The breed’s resurgence began a few years into the 20th Century when Rotties were recognized as potential police dogs for their intelligence, loyalty, and strength. The rest is history. In 1921, after several years of squabbles among fanciers, the Allgemeiner Deutscher Rottweiler Klub formed with the motto “Rottweiler breeding is working dog breeding.” No Rottweiler can have a German championship without first proving his mettle as a working dog.
The Rottie came to the US with a German emigrant, probably in the late 1920s. The first litter was whelped in 1930, and the first dog registered by the American Kennel Club in 1931. The original stock in this country came from Germany, but breeding requirements in the US were not as strict as in the homeland. The breed marked time until after WWII, when it began a steady rise in popularity as an obedience dog. In more recent years, German-bred dogs have achieved a level of attention as more Rottie owners get involved in Schutzhund or protection work with their dogs. German breeders still insist on working ability in their dogs and championships are withheld if the dog cannot prove himself in the field as well as the show ring.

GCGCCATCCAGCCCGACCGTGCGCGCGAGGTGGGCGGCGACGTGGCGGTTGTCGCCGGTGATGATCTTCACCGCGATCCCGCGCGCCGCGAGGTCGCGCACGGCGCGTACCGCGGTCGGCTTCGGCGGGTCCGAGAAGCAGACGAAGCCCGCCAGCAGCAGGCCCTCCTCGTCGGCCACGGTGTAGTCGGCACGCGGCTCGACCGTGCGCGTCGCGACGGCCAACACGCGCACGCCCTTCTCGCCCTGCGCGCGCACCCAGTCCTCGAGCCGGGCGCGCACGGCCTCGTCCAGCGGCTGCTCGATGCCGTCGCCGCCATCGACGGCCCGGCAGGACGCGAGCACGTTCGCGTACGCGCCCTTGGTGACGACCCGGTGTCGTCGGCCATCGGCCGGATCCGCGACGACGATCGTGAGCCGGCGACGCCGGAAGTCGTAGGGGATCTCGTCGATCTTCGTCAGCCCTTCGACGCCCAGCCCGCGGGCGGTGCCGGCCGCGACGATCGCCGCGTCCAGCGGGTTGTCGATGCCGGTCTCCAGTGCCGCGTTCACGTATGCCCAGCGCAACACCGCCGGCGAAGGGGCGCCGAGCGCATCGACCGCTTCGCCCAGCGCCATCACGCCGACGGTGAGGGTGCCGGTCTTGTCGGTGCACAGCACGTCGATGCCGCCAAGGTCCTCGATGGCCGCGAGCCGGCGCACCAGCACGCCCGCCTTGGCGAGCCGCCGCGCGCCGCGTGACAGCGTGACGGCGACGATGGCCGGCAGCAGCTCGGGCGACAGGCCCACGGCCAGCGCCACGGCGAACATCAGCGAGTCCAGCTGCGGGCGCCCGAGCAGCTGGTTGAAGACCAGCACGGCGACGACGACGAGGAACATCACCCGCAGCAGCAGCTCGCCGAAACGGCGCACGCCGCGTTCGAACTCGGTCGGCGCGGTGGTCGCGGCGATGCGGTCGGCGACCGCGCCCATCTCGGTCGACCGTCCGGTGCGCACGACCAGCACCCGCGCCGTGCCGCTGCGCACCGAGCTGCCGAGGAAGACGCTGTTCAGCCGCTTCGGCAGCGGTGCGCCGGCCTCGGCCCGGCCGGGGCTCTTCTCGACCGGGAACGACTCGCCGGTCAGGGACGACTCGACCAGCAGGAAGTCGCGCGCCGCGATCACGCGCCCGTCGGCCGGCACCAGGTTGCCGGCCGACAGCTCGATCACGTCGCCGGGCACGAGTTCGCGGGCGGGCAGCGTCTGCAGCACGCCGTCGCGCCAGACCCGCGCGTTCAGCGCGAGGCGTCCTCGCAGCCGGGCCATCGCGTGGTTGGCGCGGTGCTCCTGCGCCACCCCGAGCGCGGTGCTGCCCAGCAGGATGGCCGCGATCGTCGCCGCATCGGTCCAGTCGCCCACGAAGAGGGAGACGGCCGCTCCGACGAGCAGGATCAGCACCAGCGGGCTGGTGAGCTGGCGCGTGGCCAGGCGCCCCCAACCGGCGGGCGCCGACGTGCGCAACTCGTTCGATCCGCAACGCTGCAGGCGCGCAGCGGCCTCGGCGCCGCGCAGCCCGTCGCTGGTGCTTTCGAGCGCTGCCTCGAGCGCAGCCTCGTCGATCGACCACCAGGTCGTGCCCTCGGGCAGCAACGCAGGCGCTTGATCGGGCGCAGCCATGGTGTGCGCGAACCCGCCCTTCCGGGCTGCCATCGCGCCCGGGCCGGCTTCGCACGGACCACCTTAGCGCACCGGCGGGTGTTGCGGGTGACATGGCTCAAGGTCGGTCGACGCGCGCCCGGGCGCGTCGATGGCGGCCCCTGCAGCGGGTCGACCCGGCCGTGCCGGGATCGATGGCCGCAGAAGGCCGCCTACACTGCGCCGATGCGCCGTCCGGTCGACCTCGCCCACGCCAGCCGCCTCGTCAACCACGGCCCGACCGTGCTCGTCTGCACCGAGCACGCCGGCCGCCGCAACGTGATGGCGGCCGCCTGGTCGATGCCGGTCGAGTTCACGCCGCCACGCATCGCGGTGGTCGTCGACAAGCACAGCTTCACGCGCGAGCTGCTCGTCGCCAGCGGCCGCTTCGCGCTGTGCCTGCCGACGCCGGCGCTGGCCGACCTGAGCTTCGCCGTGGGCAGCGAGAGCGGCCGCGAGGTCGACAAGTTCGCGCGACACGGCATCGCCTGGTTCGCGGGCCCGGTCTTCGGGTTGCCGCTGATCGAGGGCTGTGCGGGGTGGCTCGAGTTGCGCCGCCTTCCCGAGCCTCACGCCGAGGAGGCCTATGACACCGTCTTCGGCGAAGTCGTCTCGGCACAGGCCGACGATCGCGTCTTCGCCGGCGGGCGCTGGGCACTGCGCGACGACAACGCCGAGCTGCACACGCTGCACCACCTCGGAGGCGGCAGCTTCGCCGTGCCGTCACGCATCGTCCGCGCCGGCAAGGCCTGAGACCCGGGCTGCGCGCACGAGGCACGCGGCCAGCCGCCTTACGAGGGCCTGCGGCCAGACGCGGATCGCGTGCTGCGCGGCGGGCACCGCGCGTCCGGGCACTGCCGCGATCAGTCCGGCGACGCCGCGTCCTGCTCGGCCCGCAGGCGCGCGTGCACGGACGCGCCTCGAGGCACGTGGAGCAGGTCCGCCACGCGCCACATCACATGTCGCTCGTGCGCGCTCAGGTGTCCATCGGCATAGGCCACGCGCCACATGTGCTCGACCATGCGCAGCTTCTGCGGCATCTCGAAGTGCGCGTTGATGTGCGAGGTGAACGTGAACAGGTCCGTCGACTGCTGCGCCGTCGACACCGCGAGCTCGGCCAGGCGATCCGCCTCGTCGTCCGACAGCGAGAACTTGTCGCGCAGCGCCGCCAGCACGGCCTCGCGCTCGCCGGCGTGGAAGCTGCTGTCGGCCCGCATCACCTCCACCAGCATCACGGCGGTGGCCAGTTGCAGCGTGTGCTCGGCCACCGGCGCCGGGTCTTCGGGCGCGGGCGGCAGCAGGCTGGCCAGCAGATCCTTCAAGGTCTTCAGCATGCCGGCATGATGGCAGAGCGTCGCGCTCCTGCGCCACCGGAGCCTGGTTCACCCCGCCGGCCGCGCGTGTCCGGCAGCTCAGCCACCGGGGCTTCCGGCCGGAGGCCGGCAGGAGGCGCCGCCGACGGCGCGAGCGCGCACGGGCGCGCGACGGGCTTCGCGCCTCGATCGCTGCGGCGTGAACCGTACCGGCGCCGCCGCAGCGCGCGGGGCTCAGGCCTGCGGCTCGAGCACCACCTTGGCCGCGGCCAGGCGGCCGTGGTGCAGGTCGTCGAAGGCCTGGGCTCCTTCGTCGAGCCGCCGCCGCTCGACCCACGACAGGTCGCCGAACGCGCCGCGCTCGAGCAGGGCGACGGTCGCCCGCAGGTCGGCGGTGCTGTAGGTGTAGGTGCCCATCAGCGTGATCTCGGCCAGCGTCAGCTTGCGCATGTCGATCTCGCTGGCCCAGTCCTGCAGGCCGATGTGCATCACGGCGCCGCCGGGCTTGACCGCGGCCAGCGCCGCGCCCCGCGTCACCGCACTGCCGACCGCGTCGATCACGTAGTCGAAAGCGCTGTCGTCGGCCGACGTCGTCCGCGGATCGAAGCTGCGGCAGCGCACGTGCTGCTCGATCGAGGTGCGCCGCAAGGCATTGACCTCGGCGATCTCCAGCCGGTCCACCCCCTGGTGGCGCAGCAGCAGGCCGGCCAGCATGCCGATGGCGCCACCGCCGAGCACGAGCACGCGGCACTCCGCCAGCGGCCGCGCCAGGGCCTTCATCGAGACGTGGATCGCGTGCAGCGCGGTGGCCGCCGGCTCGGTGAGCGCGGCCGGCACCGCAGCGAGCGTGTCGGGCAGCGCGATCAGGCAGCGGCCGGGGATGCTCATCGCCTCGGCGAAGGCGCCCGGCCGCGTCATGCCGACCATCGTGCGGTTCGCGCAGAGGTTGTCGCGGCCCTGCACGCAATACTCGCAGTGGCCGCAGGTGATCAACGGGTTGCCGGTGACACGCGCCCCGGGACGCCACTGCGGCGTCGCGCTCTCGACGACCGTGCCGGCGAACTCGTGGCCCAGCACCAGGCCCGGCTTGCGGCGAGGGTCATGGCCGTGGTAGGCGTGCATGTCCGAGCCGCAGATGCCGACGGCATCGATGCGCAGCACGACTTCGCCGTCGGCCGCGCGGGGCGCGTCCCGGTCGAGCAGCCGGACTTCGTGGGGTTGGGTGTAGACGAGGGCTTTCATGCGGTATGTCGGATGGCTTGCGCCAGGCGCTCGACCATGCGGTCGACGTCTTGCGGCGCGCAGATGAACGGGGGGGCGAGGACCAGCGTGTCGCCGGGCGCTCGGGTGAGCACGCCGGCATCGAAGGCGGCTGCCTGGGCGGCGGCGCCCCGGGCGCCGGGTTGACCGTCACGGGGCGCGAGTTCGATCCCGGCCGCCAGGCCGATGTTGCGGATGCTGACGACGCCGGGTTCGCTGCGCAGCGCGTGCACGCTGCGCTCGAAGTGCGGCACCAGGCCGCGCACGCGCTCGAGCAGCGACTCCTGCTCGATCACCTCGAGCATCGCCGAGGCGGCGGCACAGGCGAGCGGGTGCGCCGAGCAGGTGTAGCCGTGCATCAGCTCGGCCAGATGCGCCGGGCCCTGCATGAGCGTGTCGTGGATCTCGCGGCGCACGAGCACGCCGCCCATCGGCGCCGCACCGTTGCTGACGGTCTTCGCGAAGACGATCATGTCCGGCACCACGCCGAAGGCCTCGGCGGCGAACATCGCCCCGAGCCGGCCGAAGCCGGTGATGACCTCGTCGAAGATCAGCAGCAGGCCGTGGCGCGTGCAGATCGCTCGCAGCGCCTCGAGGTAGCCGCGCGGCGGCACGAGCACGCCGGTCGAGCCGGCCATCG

Popularity in the US accelerated puppy production and caused health and temperament problems in the breed, but bad publicity and a general downturn in the preference for big guardian breeds has caused a turn-around. Rottweiler registrations numbered in the hundreds in the late 1940s, peaked above 100 thousand per year in the mid-1990s, and dropped to 37,355 at the end of the decade. Today, the breed ranks eleventh in popularity of AKC’s 148 breeds, down from second a few years ago. Litter numbers are on the decline as well; the breed ranked sixteenth in 2000 with 13,089 litters registered.